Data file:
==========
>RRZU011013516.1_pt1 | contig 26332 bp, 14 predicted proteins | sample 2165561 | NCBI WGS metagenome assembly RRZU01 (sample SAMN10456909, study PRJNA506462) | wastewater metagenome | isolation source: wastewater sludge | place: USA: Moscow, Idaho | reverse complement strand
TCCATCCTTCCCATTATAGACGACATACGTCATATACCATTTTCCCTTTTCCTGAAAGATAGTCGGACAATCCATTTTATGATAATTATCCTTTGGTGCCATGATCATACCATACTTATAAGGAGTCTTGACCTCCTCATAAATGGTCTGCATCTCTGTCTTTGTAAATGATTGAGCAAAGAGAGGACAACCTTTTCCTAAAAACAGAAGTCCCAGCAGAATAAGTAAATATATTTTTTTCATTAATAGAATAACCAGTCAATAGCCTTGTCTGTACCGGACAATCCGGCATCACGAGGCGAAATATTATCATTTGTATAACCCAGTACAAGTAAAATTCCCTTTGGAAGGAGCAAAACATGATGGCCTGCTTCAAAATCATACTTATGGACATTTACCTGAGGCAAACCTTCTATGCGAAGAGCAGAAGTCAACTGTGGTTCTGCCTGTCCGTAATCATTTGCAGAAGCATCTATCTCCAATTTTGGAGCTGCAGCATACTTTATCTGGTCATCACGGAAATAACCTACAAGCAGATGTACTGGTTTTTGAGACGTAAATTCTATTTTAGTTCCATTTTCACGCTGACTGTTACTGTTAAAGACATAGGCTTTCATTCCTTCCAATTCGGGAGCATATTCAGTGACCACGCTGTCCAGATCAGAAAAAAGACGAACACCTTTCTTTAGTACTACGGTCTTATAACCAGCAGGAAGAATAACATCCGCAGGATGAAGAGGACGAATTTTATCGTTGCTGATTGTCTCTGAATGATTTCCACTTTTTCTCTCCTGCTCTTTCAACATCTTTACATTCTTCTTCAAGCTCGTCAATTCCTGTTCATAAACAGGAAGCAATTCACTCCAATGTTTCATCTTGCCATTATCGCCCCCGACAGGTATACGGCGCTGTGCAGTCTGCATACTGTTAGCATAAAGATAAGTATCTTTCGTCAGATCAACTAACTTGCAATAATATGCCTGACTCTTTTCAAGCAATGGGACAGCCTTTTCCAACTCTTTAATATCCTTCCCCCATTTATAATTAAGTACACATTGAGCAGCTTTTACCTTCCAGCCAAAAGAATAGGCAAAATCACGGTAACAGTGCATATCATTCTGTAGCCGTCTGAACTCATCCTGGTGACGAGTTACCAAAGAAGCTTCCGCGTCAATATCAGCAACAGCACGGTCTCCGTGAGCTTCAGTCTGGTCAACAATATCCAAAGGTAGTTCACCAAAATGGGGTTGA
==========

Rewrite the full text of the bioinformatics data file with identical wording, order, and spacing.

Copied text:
>RRZU011013516.1_pt1 | contig 26332 bp, 14 predicted proteins | sample 2165561 | NCBI WGS metagenome assembly RRZU01 (sample SAMN10456909, study PRJNA506462) | wastewater metagenome | isolation source: wastewater sludge | place: USA: Moscow, Idaho | reverse complement strand
TCCATCCTTCCCATTATAGACGACATACGTCATATACCATTTTCCCTTTTCCTGAAAGATAGTCGGACAATCCATTTTATGATAATTATCCTTTGGTGCCATGATCATACCATACTTATAAGGAGTCTTGACCTCCTCATAAATGGTCTGCATCTCTGTCTTTGTAAATGATTGAGCAAAGAGAGGACAACCTTTTCCTAAAAACAGAAGTCCCAGCAGAATAAGTAAATATATTTTTTTCATTAATAGAATAACCAGTCAATAGCCTTGTCTGTACCGGACAATCCGGCATCACGAGGCGAAATATTATCATTTGTATAACCCAGTACAAGTAAAATTCCCTTTGGAAGGAGCAAAACATGATGGCCTGCTTCAAAATCATACTTATGGACATTTACCTGAGGCAAACCTTCTATGCGAAGAGCAGAAGTCAACTGTGGTTCTGCCTGTCCGTAATCATTTGCAGAAGCATCTATCTCCAATTTTGGAGCTGCAGCATACTTTATCTGGTCATCACGGAAATAACCTACAAGCAGATGTACTGGTTTTTGAGACGTAAATTCTATTTTAGTTCCATTTTCACGCTGACTGTTACTGTTAAAGACATAGGCTTTCATTCCTTCCAATTCGGGAGCATATTCAGTGACCACGCTGTCCAGATCAGAAAAAAGACGAACACCTTTCTTTAGTACTACGGTCTTATAACCAGCAGGAAGAATAACATCCGCAGGATGAAGAGGACGAATTTTATCGTTGCTGATTGTCTCTGAATGATTTCCACTTTTTCTCTCCTGCTCTTTCAACATCTTTACATTCTTCTTCAAGCTCGTCAATTCCTGTTCATAAACAGGAAGCAATTCACTCCAATGTTTCATCTTGCCATTATCGCCCCCGACAGGTATACGGCGCTGTGCAGTCTGCATACTGTTAGCATAAAGATAAGTATCTTTCGTCAGATCAACTAACTTGCAATAATATGCCTGACTCTTTTCAAGCAATGGGACAGCCTTTTCCAACTCTTTAATATCCTTCCCCCATTTATAATTAAGTACACATTGAGCAGCTTTTACCTTCCAGCCAAAAGAATAGGCAAAATCACGGTAACAGTGCATATCATTCTGTAGCCGTCTGAACTCATCCTGGTGACGAGTTACCAAAGAAGCTTCCGCGTCAATATCAGCAACAGCACGGTCTCCGTGAGCTTCAGTCTGGTCAACAATATCCAAAGGTAGTTCACCAAAATGGGGTTGA